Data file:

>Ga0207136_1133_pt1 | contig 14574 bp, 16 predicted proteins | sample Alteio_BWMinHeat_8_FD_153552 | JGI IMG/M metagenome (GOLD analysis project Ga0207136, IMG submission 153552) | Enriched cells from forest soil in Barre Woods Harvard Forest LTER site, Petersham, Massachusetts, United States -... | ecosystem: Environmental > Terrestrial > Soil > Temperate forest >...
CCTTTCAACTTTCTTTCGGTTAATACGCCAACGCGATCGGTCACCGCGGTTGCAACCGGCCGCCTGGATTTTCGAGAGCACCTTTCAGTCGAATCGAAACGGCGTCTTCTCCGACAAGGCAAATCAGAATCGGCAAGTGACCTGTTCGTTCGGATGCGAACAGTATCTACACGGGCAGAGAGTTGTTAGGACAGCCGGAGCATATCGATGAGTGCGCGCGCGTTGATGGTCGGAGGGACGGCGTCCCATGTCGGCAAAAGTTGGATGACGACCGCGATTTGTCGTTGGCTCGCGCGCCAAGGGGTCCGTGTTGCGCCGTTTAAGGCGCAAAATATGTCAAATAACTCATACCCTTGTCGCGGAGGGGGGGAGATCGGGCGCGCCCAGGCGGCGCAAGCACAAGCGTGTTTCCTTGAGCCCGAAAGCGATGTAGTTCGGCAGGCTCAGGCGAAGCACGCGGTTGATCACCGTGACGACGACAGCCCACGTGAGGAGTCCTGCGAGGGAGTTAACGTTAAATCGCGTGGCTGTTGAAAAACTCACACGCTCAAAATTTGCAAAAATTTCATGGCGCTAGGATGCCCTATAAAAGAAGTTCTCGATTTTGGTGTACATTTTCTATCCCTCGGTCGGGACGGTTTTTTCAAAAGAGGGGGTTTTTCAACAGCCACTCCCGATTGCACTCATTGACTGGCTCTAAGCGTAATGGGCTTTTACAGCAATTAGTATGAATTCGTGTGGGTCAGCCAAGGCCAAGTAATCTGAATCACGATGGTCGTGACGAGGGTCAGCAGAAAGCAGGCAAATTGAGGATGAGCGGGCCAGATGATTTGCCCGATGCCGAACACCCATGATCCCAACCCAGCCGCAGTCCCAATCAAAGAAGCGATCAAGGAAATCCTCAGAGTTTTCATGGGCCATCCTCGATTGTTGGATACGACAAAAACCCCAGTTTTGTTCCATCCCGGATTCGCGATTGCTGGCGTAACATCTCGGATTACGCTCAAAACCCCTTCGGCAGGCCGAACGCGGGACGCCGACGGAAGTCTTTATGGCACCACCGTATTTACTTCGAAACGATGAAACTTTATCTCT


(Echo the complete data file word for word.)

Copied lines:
>Ga0207136_1133_pt1 | contig 14574 bp, 16 predicted proteins | sample Alteio_BWMinHeat_8_FD_153552 | JGI IMG/M metagenome (GOLD analysis project Ga0207136, IMG submission 153552) | Enriched cells from forest soil in Barre Woods Harvard Forest LTER site, Petersham, Massachusetts, United States -... | ecosystem: Environmental > Terrestrial > Soil > Temperate forest >...
CCTTTCAACTTTCTTTCGGTTAATACGCCAACGCGATCGGTCACCGCGGTTGCAACCGGCCGCCTGGATTTTCGAGAGCACCTTTCAGTCGAATCGAAACGGCGTCTTCTCCGACAAGGCAAATCAGAATCGGCAAGTGACCTGTTCGTTCGGATGCGAACAGTATCTACACGGGCAGAGAGTTGTTAGGACAGCCGGAGCATATCGATGAGTGCGCGCGCGTTGATGGTCGGAGGGACGGCGTCCCATGTCGGCAAAAGTTGGATGACGACCGCGATTTGTCGTTGGCTCGCGCGCCAAGGGGTCCGTGTTGCGCCGTTTAAGGCGCAAAATATGTCAAATAACTCATACCCTTGTCGCGGAGGGGGGGAGATCGGGCGCGCCCAGGCGGCGCAAGCACAAGCGTGTTTCCTTGAGCCCGAAAGCGATGTAGTTCGGCAGGCTCAGGCGAAGCACGCGGTTGATCACCGTGACGACGACAGCCCACGTGAGGAGTCCTGCGAGGGAGTTAACGTTAAATCGCGTGGCTGTTGAAAAACTCACACGCTCAAAATTTGCAAAAATTTCATGGCGCTAGGATGCCCTATAAAAGAAGTTCTCGATTTTGGTGTACATTTTCTATCCCTCGGTCGGGACGGTTTTTTCAAAAGAGGGGGTTTTTCAACAGCCACTCCCGATTGCACTCATTGACTGGCTCTAAGCGTAATGGGCTTTTACAGCAATTAGTATGAATTCGTGTGGGTCAGCCAAGGCCAAGTAATCTGAATCACGATGGTCGTGACGAGGGTCAGCAGAAAGCAGGCAAATTGAGGATGAGCGGGCCAGATGATTTGCCCGATGCCGAACACCCATGATCCCAACCCAGCCGCAGTCCCAATCAAAGAAGCGATCAAGGAAATCCTCAGAGTTTTCATGGGCCATCCTCGATTGTTGGATACGACAAAAACCCCAGTTTTGTTCCATCCCGGATTCGCGATTGCTGGCGTAACATCTCGGATTACGCTCAAAACCCCTTCGGCAGGCCGAACGCGGGACGCCGACGGAAGTCTTTATGGCACCACCGTATTTACTTCGAAACGATGAAACTTTATCTCT